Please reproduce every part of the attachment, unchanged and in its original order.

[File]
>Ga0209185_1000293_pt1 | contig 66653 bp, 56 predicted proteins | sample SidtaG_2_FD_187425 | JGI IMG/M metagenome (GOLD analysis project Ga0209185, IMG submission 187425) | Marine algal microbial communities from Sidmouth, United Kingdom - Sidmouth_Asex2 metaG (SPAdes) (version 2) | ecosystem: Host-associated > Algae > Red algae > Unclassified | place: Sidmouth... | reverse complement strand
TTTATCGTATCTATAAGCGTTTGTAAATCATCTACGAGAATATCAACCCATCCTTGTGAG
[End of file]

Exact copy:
>Ga0209185_1000293_pt1 | contig 66653 bp, 56 predicted proteins | sample SidtaG_2_FD_187425 | JGI IMG/M metagenome (GOLD analysis project Ga0209185, IMG submission 187425) | Marine algal microbial communities from Sidmouth, United Kingdom - Sidmouth_Asex2 metaG (SPAdes) (version 2) | ecosystem: Host-associated > Algae > Red algae > Unclassified | place: Sidmouth... | reverse complement strand
TTTATCGTATCTATAAGCGTTTGTAAATCATCTACGAGAATATCAACCCATCCTTGTGAG